Weasels belong to the same family as badgers, otters and fishers and are found throughout the continental United States. They regularly prey on rodents but may also eat reptiles, birds, and even animals larger than themselves. Though primarily nocturnal, weasels can be seen hunting during the day, as well. They are vicious creatures that cause problems for farmers by regularly attacking livestock for food.
Slender-bodied with long, bushy tails, weasels grow up to 11 inches (26 cm) in length and weigh close to a pound (16 oz). They have small, narrow heads with long whiskers and short legs that allow them to lope or bound as they run. Sharp claws help with hunting and allow weasels to climb trees with relative ease. Most appear light brown in color, though they shed their fur seasonally, becoming all white in the winter before returning to their standard coloration in the spring.
Weasels are found in most habitats across the country, excluding only deserts and dense forests. Found in fields to wetlands and suburban areas, they spend the majority of their time on the ground despite being excellent climbers and swimmers. Their dens are often lairs created by other animals, rock piles, or hollow logs. When they encroach on human habitations, weasels may nest under sheds, porches and barns.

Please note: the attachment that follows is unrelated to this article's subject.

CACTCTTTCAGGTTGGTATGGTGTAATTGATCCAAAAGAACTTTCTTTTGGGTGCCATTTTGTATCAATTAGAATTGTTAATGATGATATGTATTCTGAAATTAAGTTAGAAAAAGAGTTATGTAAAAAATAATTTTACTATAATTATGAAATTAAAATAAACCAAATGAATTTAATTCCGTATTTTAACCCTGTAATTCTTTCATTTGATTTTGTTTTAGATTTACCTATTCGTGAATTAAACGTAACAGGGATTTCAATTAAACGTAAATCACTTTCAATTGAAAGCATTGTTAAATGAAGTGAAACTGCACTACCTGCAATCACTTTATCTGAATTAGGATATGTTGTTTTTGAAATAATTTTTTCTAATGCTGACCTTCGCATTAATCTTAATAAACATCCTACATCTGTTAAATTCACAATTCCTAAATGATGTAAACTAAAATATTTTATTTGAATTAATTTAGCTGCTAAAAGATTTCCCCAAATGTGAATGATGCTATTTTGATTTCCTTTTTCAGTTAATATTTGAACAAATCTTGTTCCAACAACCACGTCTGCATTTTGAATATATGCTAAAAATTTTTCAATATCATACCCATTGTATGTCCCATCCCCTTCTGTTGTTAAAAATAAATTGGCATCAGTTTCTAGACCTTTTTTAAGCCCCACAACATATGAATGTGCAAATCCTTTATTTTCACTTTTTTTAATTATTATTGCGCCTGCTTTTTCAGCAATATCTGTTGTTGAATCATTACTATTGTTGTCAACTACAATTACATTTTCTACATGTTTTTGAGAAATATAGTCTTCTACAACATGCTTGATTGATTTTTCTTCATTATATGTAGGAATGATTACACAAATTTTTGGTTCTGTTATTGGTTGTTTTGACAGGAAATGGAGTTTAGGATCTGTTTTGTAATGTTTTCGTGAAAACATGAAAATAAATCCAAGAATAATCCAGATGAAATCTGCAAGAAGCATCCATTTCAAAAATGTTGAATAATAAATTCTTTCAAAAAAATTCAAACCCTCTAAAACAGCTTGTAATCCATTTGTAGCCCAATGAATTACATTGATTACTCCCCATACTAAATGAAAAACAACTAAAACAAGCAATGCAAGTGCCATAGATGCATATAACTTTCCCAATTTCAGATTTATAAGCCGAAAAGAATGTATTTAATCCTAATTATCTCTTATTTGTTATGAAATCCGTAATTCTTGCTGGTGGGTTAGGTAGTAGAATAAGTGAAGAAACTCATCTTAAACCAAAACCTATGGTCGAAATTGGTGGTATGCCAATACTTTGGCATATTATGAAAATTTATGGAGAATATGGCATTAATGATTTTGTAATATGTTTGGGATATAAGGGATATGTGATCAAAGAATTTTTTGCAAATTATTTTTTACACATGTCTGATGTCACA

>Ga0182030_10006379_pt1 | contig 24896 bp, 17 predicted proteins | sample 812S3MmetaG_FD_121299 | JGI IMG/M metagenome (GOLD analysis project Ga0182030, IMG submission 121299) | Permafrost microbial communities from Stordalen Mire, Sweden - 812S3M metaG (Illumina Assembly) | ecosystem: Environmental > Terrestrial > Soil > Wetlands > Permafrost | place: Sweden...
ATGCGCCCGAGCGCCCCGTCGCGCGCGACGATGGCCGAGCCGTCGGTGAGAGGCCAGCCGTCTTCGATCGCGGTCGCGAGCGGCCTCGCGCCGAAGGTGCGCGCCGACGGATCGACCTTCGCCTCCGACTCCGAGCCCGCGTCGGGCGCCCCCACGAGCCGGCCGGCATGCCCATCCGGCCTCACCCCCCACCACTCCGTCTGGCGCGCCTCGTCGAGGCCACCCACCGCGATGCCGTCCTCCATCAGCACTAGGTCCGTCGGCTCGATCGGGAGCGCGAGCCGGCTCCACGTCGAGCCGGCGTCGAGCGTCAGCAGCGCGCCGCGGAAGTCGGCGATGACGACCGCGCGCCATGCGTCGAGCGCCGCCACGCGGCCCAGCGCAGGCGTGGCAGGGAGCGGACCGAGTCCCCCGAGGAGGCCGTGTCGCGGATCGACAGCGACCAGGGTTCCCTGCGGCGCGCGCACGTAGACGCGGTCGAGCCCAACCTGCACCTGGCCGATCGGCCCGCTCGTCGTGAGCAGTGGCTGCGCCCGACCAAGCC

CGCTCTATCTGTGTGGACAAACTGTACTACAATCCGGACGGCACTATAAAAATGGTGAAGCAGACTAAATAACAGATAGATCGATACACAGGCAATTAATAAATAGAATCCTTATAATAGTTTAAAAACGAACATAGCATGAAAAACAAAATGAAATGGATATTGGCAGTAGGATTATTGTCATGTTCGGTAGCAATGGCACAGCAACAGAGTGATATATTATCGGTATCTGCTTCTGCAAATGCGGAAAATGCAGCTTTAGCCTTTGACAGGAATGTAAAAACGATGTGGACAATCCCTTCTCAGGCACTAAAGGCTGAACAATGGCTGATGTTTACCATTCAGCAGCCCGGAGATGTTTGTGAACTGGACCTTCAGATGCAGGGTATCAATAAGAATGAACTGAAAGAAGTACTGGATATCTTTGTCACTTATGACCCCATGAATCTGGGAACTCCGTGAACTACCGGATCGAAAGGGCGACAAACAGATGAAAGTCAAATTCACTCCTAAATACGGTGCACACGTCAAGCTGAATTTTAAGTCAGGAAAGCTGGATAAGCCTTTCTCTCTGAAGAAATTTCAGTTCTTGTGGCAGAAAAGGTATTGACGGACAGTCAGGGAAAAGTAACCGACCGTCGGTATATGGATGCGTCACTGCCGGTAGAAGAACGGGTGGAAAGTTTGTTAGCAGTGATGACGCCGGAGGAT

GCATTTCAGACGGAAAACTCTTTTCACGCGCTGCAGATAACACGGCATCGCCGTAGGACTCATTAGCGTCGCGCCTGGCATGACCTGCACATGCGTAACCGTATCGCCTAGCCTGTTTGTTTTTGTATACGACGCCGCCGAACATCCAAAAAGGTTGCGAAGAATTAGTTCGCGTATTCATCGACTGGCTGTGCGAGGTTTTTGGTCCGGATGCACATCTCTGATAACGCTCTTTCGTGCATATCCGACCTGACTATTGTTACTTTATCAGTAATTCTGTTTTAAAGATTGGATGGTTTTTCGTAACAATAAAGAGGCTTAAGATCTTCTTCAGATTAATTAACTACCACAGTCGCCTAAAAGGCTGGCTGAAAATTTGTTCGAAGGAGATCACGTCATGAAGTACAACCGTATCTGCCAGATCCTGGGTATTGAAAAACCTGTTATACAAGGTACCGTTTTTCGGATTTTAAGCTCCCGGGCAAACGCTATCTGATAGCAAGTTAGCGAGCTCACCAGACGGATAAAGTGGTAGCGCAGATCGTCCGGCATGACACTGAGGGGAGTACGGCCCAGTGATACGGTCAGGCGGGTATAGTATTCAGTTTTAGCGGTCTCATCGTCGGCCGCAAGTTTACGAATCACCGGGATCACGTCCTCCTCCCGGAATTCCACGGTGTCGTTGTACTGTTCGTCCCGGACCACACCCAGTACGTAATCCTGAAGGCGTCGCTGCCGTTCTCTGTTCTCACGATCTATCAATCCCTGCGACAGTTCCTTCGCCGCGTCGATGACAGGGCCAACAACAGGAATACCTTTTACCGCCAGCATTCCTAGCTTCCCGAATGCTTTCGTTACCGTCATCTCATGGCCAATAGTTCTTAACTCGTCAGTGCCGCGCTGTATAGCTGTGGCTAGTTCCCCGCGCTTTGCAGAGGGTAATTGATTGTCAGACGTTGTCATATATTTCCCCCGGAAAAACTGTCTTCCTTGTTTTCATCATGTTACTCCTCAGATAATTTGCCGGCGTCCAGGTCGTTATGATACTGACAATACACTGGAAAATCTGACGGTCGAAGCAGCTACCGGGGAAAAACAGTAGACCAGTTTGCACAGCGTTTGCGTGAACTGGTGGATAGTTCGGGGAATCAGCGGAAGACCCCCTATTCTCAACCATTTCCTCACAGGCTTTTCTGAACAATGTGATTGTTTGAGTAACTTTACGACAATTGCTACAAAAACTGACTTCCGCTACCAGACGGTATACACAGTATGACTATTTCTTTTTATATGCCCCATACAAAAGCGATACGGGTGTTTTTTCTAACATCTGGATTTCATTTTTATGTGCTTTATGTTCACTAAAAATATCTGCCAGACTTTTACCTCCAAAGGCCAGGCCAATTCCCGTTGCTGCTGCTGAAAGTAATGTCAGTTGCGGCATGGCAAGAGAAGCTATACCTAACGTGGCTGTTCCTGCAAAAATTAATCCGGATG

Are weasels known to enter homes or yards?
Like many other wild animals, weasels will only invade homes and yards when food and shelter become scarce in their natural habitat. Farmers have to be especially alert for the pests since they attack livestock, particularly chickens. Since they are able to squeeze through small spaces, weasels can enter barns or sheds with relative ease. Nonetheless, they typically only enter homes by accident, if at all.
Do weasels harm people or property?
For the most part, weasels are merely nuisance pests. The largest threat they pose is to the poultry industry, as they target chickens and their eggs as easy meals. Weasels also carry various parasites known to harbor infectious diseases such as ticks, fleas and mites. In rare cases, weasels may be infected with rabies.
Control and Safety
Despite its size, the weasel is a vicious animal, especially when on the hunt. When cornered, they will use their sharp teeth and claws in order to escape, which can result in the injury of people or pets. Various exclusion methods can effectively keep weasels out of yards, including fencing and chicken wire. There are no known fumigants or repellants that keep weasels away, which makes closing off building openings necessary to ward off the pest.
Trapping and Removal
While exclusion methods can be effective, they are also time-consuming. Professional wildlife removal specialists from Critter Control can humanely and effectively remove pest weasels from private properties. Our specialists have the proper equipment and training to carefully remove weasels, which keeps untrained individuals and domestic animals safe.
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